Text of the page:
Recently we received a question from one of our members who for confidentiality purposes we’ll call Joe. His question is: “I have a bankruptcy due to medical bills after a serious car wreck and my question is, is it legally possible to remove a bankruptcy from my report? I’ve always been told a bankruptcy will stay on for seven years.”
The short answer to Joe’s question is yes, you can remove a bankruptcy from your credit report before seven to ten years. It’s shocking to hear the masses and so called experts claim folks have to just live with negative items on their credit reports. Moreover these misinformed folks are claiming that you must live with these items for the maximum amount of time!
There is no minimum amount of time any item must remain on your credit report. The Fair Credit Reporting Act (FCRA) only specifies a maximum amount of time. With that said removing a bankruptcy is slightly more challenging because of a few aspects which we’ll discuss momentarily, but know that in 2013 over 100,000 people had a bankruptcy removed from their credit reports. In other words it can be done and is on a regular basis.
How To Remove Bankruptcy From Credit Report
In order to legally remove a bankruptcy from your credit report you’ll have to exercise your rights granted by the FCRA. This legislation was originally passed way back in 1970 with the purpose of giving you and every citizen the right to challenge and clear credit reports of inaccurate, questionable, and misleading information.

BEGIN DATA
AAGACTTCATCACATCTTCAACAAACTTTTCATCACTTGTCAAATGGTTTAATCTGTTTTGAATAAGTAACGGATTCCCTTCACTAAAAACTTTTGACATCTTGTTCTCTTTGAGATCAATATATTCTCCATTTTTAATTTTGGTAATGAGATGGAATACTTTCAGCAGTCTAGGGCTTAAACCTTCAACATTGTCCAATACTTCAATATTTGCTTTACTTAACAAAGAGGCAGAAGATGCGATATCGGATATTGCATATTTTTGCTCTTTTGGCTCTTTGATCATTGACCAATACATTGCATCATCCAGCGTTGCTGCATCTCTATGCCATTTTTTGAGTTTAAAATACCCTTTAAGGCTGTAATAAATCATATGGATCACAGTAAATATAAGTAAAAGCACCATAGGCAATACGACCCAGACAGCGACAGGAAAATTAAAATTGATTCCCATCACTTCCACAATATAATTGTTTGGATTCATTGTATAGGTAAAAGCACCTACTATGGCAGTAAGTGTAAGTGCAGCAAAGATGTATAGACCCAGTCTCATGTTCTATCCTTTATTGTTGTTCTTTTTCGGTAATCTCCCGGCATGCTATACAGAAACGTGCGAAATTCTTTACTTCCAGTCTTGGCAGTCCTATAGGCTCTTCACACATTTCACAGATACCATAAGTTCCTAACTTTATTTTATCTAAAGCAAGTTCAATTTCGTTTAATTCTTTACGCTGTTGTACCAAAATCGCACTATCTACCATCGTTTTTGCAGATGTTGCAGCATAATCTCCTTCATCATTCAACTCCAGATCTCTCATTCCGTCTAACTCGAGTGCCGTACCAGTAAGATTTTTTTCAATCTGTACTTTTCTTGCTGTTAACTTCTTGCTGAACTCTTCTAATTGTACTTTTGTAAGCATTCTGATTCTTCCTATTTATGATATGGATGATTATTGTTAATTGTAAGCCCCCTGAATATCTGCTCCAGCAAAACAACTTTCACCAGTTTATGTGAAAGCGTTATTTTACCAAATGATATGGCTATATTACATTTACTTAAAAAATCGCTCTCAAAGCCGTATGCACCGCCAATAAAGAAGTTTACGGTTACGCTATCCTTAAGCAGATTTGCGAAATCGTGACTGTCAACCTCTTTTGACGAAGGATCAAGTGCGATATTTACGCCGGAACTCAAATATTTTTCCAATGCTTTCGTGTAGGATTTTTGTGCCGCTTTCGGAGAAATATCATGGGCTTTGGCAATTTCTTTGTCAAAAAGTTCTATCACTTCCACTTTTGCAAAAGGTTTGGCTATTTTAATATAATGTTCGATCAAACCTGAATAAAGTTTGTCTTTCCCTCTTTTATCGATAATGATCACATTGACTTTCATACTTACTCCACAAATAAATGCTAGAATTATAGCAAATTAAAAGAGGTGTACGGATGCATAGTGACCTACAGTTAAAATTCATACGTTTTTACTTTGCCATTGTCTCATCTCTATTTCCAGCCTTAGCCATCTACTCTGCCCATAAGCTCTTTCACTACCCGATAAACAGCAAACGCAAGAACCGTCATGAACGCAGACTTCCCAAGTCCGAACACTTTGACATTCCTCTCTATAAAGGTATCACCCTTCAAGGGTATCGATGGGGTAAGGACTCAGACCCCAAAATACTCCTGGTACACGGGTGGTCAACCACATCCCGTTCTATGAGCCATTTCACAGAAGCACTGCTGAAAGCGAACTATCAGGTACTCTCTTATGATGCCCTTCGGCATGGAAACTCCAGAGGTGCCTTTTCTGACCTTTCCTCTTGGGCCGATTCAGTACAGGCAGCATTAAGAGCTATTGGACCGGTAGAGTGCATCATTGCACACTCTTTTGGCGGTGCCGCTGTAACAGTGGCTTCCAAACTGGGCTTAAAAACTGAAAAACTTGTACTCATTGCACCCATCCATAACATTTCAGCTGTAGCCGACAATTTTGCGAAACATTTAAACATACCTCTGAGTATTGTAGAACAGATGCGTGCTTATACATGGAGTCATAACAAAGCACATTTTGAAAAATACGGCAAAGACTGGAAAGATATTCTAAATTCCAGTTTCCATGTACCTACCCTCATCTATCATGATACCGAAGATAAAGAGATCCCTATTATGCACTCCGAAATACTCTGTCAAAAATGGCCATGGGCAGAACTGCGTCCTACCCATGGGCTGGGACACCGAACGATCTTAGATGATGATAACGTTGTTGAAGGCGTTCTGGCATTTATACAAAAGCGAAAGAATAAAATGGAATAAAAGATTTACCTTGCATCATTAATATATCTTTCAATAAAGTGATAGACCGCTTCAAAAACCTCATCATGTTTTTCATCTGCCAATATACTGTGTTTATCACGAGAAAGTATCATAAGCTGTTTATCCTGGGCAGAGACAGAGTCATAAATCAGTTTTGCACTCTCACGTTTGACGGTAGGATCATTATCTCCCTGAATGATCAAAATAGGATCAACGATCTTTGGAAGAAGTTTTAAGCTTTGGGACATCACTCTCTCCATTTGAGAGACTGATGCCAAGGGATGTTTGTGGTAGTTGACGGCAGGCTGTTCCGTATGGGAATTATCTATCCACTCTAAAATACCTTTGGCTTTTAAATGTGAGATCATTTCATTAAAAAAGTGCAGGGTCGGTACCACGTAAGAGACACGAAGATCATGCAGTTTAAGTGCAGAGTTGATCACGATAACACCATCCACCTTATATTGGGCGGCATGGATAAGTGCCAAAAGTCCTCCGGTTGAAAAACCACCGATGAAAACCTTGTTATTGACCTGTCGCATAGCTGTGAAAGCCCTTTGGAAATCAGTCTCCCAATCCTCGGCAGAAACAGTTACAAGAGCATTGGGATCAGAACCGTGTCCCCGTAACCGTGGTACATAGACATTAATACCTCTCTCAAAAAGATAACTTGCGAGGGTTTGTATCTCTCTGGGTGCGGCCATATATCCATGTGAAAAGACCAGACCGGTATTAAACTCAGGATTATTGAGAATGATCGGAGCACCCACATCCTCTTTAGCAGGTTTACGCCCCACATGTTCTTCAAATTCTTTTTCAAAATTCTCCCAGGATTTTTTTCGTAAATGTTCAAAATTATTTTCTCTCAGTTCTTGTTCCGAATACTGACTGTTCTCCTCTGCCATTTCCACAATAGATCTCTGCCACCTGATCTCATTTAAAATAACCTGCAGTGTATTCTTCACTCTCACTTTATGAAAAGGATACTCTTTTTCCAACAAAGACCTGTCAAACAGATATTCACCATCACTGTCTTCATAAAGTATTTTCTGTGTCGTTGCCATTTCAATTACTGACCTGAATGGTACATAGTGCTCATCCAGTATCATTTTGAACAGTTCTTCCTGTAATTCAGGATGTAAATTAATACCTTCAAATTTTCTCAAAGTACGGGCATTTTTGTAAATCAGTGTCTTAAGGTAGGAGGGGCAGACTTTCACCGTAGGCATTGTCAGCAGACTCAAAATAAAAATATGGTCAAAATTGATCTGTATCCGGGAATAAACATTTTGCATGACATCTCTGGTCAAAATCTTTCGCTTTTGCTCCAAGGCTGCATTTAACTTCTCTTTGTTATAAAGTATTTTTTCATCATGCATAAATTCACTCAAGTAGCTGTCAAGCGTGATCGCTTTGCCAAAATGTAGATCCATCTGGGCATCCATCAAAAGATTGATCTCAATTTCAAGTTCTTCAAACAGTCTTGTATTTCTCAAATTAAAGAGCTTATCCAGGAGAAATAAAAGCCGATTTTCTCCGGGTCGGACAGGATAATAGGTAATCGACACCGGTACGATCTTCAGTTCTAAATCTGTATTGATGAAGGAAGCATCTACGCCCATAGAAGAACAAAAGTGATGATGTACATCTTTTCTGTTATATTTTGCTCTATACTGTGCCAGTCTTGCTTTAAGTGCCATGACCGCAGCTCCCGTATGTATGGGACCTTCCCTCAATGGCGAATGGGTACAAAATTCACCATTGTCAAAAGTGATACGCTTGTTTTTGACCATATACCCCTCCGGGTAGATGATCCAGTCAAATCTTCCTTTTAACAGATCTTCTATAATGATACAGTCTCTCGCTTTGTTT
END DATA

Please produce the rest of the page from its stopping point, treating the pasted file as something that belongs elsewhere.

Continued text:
You’ll have to file a credit bureau dispute with each of the three major credit bureaus. You can do this online, over the phone, and by mail. Once the bureaus receive your dispute and find it valid, then they’ll conduct what they call a reinvestigation.
Generally speaking public records are easier items to remove from your credit report because the bureaus will have to contact a court clerk who will have to physically go and retrieve verification of your bankruptcy. Naturally this rarely occurs because most court clerks are overworked and underpaid.
The catch when specifically working to remove a bankruptcy is the other listings on your credit report. You see, when you initially filed bankruptcy this caused your current lines of credit also called tradelines, to be changed to a status of included in bankruptcy on your credit reports.
This means, when the credit bureaus conduct an investigation into your bankruptcy dispute they can look to the other tradelines and if they say included in bankruptcy, then that will be used as verification. For example with any medical bill collections that currently say included in bankruptcy this will be used to verify your original bankruptcy notation.